Future Voices: Olivia’s experiences of growing up with autism

Olivia Hudson

Olivia Hudson - Credit: Archant

Future Voices spoke to Olivia Hudson, 17, from Great Yarmouth, about her experiences of growing up with autism.

Q What is it like growing up as a disabled young person in Great Yarmouth?

A I think my life as a child was very good, I felt the same as any other child and spent a lot of time with my family. I have some great memories and loved going on family bike rides. At school things were a bit harder but I got support with maths and English. I did find making friends hard as I have mild autism and I am a shy person. Things are better now that I'm at college and since joining Equal Lives Youth Forum I have met some lovely characters.

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Q What do you do in your spare time?

A My hobbies are dancing, singing, swimming and cooking. In my free time I like to just relax and watch films, help my nan with the gardening and I'm often changing my hair colour! I don't really watch TV or soaps and my favorite celebrity is the comedienne, Catherine Tate. I love Chinese food and my favourite shops are River Island and New Look. I am just like anyone else and that's what I hope people understand when they read this.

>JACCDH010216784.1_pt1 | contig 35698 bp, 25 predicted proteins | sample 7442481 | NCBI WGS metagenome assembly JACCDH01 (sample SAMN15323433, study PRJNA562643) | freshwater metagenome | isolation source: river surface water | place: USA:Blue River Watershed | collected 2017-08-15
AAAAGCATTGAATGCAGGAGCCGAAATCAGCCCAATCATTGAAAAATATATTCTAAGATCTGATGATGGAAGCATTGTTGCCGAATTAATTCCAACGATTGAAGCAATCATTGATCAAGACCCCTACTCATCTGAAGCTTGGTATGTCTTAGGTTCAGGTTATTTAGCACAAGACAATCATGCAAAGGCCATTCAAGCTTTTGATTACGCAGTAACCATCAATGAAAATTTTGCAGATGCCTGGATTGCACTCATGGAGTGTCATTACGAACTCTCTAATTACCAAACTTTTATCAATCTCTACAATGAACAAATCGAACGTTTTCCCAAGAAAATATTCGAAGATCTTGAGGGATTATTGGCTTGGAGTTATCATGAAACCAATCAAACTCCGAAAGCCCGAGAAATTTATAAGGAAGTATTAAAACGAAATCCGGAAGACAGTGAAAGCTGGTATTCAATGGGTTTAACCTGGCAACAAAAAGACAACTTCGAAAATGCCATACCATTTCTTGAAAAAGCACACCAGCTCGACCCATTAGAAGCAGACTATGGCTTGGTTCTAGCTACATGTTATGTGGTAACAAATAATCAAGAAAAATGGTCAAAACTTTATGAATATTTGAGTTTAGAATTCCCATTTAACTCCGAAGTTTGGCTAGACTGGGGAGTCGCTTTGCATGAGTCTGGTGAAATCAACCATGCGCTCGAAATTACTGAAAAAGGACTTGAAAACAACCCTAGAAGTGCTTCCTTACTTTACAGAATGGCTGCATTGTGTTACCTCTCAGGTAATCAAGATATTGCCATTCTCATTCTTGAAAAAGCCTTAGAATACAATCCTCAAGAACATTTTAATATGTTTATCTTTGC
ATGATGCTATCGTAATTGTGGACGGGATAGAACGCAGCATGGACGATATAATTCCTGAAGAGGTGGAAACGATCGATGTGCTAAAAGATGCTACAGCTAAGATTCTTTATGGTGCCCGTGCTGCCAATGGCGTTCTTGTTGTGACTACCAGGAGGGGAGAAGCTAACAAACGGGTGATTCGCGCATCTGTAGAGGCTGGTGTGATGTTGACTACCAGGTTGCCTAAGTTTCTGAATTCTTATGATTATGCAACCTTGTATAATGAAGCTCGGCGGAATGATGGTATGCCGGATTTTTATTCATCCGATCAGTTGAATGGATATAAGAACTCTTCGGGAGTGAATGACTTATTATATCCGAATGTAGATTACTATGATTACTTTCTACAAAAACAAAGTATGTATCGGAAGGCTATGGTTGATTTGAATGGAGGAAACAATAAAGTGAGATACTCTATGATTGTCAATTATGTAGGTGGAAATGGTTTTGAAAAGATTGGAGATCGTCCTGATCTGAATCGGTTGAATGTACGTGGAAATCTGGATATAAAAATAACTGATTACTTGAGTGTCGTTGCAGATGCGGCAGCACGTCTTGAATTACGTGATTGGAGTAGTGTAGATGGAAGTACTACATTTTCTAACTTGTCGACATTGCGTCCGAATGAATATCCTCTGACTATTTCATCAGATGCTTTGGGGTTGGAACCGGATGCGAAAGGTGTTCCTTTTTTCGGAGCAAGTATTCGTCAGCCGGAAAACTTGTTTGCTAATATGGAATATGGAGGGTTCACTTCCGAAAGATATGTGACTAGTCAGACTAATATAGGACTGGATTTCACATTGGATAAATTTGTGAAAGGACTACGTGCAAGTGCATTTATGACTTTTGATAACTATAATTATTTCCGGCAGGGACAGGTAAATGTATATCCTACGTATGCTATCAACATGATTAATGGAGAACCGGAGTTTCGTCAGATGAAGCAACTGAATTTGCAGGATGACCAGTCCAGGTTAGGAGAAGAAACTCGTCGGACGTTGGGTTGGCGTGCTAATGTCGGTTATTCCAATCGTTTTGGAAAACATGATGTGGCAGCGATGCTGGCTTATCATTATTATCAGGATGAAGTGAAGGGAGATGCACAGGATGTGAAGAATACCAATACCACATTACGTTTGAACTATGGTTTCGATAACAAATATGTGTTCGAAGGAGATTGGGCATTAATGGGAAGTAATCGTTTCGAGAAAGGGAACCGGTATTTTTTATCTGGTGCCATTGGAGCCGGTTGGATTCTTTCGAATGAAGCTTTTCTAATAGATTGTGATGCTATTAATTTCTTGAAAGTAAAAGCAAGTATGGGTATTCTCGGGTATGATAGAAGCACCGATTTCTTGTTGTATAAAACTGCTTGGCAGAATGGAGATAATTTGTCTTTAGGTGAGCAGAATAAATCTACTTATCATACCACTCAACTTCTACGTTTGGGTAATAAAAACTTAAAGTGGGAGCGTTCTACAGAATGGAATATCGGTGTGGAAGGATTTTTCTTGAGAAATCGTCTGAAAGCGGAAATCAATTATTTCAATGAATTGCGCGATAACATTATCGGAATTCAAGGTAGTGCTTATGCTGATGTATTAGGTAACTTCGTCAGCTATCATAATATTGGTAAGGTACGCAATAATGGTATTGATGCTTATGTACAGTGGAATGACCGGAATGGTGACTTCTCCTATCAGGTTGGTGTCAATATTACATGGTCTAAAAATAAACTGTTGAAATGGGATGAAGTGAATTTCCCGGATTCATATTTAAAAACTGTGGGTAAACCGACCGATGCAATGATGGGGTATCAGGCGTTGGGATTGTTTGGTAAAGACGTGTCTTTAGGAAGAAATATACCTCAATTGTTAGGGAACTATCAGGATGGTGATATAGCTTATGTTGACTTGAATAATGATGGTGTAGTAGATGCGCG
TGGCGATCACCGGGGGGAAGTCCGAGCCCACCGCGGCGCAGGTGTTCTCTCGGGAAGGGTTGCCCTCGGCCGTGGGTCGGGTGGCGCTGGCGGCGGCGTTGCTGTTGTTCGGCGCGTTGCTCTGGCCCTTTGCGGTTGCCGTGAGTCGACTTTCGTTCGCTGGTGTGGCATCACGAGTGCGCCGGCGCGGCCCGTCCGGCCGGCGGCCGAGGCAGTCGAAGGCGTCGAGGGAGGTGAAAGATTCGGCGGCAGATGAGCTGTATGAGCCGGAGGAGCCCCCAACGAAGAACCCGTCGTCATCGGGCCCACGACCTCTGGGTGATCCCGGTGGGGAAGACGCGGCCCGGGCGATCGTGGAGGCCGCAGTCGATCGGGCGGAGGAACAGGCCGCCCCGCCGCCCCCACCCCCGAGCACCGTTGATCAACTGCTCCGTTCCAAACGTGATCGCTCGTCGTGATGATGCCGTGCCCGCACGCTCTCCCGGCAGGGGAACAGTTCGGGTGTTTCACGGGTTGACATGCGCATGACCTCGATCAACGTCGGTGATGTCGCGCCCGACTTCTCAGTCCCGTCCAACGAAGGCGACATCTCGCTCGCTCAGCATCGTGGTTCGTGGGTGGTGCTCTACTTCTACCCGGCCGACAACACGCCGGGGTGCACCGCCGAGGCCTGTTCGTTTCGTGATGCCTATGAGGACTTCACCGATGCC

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Q How do you feel about disability, how do others treat you and have you done anything to raise awareness of disability?

A I've worked around the barriers to my disability quite well. I know I like things to be organized, I like routine, so I make sure I use my diary. My family and college support me also and then I'm less anxious. At school I felt like I could not do as much as other people, but now I know what I'm good at and I'm more confident. I can dance, cook and sing! Recently I went a national demonstration with Equal Lives against cuts to services for disabled people and the best part was meeting Russell Brand. Most people treat me the same as others. There are other people quite worse off. People that don't know about disability can have a different opinion. I do think a lot more should be done to raise awareness of disability.

Q What would you say to other disabled young people?

A If you want to do something, just go and do it! Don't worry what other people think!

If you are a young disabled person aged 14-25 and want to get involved with Equal Lives Youth Forum please contact Matthew Talbot on 01508 491216 or youthforum@equallives.org.uk

Olivia Hudson 17, Great Yarmouth

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